It is the image of the man who challenges himself, who does not need to raise his voice to demonstrate against injustice, he is the person we need so that, both in reality and in fiction, he gives us the feeling of calm in the moments of increased anxiety. Yes, it was the sanguine Captain Jean-Luc Picard aboard the Enterprise in Star Trek, and Professor Charles Xavier has led the X-Men. But it has also been Lucio Elio Sejano, Prefect of the Praetorium of the Roman Empire in “Yo Claudio” (1976), King Leondegrance in “Excalibur” (1981), or Captain Ahab obsessed by the white whale “Moby Dick” (1998) . Without a doubt, the epic suits him well. But over the years, the British actor has managed to embody roles that speak to us of the nobility of decadence: an already senile Professor X in “Logan” and now, a captain returning from retirement to report to Fleet headquarters. Stellar, the role that made him one of the most beloved actors alive: Picard. It’s okay to play the warrior, but better still the survivor of the battle.
On January 23, in the United States, CBS All Access will premiere “Star Trek: Picard”, a series in which Stewart brings us back to the bald, cultured and thoughtful strategist that he embodied over seven seasons in “Star Trek: The Next Generation ”(1988-1995) and in four feature films. However, this new story will not only be different because of its twilight spirit. It will be so in all respects: its texture, tone, format, artistic direction. For the first time in the history of the Star Trek saga, the production design of a series has been proposed by an actor who is not interested in repeating himself. Alex Kurtzman, creator and executive producer of the show, purposely stated for Variety magazine: “Everything (Stewart) does is filled with innate integrity. Fight for the things you believe in. And he is very willing to collaborate once you are on the same wavelength ”.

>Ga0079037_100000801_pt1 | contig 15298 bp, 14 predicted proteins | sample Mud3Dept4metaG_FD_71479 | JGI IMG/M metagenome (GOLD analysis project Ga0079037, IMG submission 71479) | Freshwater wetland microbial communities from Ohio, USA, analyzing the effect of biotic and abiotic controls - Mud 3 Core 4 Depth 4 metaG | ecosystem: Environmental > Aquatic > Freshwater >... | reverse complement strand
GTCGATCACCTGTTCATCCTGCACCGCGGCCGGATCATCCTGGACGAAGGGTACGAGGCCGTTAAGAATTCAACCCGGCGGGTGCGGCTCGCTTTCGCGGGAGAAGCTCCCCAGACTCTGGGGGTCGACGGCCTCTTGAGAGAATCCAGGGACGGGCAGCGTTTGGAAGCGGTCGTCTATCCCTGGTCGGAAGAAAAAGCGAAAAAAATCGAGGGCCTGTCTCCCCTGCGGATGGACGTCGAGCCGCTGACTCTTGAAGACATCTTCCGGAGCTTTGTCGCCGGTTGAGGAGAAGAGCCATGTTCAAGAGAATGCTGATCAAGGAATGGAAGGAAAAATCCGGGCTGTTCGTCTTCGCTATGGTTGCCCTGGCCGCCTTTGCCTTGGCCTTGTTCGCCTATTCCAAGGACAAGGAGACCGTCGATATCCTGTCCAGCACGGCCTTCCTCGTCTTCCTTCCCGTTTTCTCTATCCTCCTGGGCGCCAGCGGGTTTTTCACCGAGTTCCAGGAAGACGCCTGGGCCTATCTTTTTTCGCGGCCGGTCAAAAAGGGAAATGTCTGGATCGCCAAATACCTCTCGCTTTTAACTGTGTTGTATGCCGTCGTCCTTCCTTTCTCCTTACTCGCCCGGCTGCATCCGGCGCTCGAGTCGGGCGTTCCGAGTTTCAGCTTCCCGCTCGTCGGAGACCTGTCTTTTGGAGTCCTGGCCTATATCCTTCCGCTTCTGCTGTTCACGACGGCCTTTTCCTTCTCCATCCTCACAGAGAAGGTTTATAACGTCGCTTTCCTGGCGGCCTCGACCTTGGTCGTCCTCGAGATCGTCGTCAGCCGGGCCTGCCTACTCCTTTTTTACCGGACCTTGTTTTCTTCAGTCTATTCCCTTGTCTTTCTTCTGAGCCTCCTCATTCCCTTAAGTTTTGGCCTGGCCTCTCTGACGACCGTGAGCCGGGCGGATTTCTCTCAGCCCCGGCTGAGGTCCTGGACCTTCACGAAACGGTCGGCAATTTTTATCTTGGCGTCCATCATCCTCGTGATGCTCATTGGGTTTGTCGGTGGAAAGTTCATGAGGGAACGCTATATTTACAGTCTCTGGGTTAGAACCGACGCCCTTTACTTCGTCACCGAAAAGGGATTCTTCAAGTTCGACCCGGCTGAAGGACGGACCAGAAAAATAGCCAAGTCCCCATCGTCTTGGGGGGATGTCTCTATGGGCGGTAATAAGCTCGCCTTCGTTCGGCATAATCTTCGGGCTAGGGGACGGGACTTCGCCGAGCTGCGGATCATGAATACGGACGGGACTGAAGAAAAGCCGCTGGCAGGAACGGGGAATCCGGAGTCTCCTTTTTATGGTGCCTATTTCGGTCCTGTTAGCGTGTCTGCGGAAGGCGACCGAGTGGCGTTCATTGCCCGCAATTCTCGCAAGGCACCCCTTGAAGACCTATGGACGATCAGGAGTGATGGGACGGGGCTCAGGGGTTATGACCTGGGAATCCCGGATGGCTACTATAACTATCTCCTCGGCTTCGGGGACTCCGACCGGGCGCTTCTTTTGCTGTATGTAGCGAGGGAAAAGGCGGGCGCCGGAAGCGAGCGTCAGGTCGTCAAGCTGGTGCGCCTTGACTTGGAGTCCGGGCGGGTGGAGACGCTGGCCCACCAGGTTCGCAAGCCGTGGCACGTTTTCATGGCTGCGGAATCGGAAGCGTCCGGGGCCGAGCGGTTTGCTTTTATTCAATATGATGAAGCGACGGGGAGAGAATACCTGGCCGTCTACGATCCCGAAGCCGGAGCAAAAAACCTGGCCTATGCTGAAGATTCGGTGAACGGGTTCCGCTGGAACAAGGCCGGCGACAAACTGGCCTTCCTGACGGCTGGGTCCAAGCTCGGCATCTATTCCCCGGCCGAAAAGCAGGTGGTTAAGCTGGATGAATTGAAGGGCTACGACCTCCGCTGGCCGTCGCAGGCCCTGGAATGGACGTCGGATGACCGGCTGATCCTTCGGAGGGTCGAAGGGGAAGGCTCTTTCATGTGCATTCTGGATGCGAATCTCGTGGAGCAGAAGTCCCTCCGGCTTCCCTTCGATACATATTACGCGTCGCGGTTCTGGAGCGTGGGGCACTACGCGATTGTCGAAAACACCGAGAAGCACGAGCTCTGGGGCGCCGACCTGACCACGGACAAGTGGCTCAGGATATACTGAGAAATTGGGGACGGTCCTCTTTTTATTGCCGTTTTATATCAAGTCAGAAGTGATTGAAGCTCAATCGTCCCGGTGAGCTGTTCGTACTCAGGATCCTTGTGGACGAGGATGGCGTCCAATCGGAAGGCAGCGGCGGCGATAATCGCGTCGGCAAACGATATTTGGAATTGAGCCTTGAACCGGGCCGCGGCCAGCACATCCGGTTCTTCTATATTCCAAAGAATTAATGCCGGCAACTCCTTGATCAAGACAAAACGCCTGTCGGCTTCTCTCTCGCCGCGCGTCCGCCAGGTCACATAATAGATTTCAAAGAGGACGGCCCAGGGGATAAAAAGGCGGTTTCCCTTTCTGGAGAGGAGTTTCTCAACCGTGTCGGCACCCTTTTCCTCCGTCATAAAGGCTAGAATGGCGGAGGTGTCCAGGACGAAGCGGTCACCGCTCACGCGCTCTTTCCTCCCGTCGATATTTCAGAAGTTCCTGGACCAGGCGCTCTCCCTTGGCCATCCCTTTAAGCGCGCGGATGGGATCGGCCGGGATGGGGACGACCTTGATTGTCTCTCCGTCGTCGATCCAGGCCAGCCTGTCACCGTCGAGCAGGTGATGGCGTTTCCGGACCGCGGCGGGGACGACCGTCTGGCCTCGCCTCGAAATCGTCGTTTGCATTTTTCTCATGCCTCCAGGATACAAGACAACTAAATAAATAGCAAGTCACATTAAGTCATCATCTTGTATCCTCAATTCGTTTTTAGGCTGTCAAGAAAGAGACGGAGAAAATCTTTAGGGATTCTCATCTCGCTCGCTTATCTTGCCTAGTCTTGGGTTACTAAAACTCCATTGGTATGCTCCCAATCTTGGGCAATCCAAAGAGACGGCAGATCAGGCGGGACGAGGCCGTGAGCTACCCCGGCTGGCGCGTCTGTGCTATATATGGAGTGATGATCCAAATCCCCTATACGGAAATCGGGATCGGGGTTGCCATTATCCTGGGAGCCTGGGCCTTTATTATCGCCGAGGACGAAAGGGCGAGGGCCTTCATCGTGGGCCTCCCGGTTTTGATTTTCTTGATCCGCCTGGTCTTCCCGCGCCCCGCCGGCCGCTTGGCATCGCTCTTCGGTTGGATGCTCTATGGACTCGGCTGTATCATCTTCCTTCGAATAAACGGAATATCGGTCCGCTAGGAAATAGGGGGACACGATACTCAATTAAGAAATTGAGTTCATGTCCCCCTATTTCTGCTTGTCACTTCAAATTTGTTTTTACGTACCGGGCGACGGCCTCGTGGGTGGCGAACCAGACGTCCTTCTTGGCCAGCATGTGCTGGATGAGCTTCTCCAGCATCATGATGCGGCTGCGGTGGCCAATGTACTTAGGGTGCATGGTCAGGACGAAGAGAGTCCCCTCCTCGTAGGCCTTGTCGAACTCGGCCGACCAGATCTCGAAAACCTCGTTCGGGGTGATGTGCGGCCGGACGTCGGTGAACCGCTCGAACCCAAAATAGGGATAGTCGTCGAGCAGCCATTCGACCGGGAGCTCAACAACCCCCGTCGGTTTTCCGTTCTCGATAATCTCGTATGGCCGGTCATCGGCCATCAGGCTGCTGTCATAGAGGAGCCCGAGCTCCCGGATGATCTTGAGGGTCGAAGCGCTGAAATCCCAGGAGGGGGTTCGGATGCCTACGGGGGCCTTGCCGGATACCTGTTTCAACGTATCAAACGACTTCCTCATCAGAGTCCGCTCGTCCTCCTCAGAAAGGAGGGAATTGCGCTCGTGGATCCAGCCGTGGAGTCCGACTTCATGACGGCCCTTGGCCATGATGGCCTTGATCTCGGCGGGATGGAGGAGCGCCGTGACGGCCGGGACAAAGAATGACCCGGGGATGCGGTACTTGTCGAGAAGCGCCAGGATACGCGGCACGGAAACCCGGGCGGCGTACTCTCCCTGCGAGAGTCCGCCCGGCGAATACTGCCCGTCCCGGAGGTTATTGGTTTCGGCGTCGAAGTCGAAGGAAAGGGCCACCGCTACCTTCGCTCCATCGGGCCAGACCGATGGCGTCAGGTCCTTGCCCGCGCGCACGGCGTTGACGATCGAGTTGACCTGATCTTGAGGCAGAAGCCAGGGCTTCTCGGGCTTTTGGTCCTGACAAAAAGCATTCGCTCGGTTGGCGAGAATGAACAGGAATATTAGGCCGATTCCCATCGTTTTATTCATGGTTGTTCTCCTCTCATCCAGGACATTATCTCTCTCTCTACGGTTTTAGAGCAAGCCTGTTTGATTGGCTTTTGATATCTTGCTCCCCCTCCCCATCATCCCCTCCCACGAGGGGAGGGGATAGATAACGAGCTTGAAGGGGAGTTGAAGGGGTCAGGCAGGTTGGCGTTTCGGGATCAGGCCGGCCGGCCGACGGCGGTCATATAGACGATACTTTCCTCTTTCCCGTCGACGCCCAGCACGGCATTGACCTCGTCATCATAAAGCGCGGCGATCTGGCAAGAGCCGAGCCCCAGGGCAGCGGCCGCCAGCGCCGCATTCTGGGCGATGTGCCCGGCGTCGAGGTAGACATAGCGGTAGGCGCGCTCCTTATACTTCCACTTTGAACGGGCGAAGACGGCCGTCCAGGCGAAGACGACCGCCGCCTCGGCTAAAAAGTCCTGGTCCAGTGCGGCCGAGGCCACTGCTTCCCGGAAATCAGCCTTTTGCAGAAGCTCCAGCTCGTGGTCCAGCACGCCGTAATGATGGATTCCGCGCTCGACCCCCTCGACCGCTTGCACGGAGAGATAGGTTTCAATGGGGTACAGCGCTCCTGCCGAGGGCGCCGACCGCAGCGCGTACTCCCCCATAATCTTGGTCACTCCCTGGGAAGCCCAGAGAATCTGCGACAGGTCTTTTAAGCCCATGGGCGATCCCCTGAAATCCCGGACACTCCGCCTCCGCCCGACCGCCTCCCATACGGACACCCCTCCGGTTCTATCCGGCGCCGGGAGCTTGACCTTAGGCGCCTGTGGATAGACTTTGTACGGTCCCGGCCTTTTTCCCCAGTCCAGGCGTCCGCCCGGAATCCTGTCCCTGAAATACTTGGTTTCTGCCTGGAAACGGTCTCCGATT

“The Next Generation” was the most successful of all the titles in the “Star Trek” saga. Unlike Captain Kirk played by William Shatner, the captain played by Stewart does not usually resort to blows or ‘phaser’ shots to resolve an alien disagreement, although he has never run into a good fight. Picard, is a Frenchman with an elegant British accent. He drinks tea, reads the classics, likes archeology and in his leadership he recognizes in others his attachment to duty, honor and friendship. It is a symbol of courage, but also of tenderness.